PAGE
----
Sarah Dearing's Courage my Love (Stoddart Publishing Co Ltd., 196 pages, $22.95, paper, ISBN: 0773762108) is a marvelously entertaining search for identity, sensuality, and ultimate redemption. Phillipa Maria Donahue, shell-shocked after the loss of her unborn child, rethinks the ill considered marriage that brought her from Cincinnati to Toronto. She feels stifled as a trophy wife and reacts to her husband's controlling and demeaning behaviour by retreating into fantasy and further isolation, obsessively reading assault, rape and drug war accounts in the newspapers, and by day exploring ethnic neighbourhoods.
Feeling inadequate as a daughter to her Irish Catholic parents, she dutifully tries to save the marriage by adopting the persona of the sexy Italianate Felipitta. Rejecting her unpredictable behaviour as whorish, her husband recommends her to his psychiatrist, who offers the standard Prozac fix.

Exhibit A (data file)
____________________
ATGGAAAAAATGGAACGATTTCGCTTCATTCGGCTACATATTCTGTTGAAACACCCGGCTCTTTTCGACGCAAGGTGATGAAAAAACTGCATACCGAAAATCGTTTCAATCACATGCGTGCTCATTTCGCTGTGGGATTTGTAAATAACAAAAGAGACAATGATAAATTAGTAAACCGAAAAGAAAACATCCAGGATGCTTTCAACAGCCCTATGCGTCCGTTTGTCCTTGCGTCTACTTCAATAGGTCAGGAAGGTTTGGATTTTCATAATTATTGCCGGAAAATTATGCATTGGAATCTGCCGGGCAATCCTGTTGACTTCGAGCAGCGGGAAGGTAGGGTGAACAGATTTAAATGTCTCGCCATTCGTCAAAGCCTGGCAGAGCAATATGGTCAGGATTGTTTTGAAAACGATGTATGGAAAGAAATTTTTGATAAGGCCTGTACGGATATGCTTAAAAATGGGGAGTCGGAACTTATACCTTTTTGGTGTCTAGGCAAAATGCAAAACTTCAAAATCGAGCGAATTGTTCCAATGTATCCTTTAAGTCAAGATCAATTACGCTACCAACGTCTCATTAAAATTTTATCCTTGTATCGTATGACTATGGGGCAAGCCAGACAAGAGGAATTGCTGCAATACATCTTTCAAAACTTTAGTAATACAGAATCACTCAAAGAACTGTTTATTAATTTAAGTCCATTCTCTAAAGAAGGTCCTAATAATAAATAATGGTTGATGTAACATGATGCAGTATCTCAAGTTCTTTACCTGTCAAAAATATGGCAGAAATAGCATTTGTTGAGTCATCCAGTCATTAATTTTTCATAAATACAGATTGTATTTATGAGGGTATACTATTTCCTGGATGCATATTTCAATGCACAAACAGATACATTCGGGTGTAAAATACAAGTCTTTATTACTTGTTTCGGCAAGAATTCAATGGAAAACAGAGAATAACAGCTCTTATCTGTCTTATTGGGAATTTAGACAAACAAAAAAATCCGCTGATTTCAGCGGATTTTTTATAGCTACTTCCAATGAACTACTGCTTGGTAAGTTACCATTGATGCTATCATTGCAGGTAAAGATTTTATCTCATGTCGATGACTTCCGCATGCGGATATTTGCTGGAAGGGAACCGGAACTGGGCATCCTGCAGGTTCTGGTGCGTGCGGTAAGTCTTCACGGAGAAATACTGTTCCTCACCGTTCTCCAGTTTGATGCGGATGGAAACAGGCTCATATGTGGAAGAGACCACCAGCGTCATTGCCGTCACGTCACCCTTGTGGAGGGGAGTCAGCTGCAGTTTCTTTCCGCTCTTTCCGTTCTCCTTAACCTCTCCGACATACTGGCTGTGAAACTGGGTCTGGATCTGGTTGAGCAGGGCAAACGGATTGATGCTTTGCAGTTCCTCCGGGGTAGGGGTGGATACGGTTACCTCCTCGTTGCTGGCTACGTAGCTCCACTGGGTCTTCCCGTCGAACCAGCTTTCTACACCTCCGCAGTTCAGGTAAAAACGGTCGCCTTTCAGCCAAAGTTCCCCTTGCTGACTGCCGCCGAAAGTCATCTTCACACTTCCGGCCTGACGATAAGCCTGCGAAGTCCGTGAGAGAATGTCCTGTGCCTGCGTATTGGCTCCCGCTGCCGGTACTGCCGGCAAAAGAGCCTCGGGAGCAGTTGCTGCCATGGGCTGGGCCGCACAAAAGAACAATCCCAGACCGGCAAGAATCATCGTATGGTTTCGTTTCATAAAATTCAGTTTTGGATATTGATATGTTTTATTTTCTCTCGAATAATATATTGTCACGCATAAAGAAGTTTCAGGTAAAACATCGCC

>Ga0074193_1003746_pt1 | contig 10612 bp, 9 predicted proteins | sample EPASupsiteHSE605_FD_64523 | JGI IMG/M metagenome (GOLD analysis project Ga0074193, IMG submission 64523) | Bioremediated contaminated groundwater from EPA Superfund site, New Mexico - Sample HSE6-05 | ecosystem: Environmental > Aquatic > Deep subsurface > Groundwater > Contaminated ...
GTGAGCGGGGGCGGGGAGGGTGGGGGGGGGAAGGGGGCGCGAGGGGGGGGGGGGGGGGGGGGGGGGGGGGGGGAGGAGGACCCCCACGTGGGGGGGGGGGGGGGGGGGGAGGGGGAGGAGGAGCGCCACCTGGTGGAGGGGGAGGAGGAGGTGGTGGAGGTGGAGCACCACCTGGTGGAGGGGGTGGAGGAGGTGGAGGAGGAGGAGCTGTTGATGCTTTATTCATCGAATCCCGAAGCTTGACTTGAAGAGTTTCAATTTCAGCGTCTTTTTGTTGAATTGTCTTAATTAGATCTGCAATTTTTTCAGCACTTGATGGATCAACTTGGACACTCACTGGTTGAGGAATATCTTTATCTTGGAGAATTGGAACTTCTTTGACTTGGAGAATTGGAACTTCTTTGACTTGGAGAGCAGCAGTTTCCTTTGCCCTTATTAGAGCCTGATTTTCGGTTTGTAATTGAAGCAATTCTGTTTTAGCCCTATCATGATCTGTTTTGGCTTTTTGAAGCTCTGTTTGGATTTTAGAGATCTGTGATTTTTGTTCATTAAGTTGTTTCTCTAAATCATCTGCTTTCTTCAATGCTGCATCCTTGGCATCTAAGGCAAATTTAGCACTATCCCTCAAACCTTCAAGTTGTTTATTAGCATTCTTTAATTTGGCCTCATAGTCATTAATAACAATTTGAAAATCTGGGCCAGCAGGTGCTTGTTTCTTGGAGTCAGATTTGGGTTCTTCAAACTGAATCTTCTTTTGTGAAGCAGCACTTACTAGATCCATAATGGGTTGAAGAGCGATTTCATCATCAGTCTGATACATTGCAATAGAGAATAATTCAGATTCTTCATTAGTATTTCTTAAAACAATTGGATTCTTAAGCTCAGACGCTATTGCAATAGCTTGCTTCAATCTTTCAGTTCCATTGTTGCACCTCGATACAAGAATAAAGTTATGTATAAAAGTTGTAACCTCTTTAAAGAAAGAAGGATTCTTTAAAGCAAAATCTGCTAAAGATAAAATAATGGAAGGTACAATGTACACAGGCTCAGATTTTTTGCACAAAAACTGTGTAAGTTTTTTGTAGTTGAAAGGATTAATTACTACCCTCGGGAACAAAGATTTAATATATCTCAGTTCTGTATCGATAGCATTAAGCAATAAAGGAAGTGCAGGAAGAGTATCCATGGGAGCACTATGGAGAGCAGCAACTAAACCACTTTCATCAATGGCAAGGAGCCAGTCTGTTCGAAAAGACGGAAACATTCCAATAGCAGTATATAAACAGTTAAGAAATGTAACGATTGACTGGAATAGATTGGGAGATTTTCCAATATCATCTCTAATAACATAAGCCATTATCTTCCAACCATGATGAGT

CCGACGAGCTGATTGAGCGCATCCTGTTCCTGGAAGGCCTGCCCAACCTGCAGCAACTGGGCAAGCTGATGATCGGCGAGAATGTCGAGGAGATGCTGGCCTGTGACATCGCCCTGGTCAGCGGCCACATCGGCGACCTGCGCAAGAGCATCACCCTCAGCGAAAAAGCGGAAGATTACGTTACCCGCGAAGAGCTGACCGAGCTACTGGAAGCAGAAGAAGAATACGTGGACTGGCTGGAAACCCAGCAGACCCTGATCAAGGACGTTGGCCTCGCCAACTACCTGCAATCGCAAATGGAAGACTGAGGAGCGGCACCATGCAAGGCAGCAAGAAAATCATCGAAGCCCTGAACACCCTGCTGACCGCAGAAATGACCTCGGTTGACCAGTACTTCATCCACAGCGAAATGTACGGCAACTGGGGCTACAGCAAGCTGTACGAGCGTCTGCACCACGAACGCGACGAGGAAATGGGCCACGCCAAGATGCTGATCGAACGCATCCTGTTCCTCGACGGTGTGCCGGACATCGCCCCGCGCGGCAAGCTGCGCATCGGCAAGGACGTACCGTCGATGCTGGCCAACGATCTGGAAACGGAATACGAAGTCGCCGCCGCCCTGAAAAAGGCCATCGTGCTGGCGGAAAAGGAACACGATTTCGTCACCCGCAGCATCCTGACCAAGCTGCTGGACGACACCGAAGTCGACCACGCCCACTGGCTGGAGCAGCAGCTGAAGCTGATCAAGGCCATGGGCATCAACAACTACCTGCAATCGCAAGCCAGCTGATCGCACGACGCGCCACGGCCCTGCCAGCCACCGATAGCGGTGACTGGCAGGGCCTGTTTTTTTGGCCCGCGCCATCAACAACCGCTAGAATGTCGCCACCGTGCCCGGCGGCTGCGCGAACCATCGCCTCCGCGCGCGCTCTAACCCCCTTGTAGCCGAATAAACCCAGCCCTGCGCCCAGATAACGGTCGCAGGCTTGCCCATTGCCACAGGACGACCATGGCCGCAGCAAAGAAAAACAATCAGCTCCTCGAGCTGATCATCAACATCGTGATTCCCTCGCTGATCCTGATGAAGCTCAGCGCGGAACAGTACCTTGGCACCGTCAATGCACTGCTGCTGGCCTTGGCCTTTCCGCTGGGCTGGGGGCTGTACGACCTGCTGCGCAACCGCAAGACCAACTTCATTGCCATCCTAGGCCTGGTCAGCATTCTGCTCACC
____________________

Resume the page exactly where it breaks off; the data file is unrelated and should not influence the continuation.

In one of many symbolic images, Dearing's heroine hears a voice issuing from shark entrails while shopping at Kensington Market, and on this advice finally leaves the marriage. Above a store called Asylum she finds a room to rent, and in the social kaleidoscope of immigrants, street people and artistic types in the Market, she feels at home at last, renaming herself Nova Philip. Her mentor in this new life is Tommy Gunn, an artist and man of the street who calls her a poseur and a tourist, pushing her beyond surface role playing to see and feel what is happening around her.
We are led in a series of flashbacks through Philippa's inner turmoils to a shocking climax, when, as the green-haired Nova, she is beaten and robbed, finally becoming a statistic herself. At the hospital, when asked her name, she seems to come full circle, back to her own self, answering the police officer's inquiry; "My name is Phillie", her childhood, and family name.
Dearing's second novel (her first was The Bull Is Not Killed), is a classic story in a modern setting, of an endearing and imaginative young woman's struggle to honour the expectations of society, family, religion and marriage, yet survive as an individual. ò
Barbara Turner Kinsella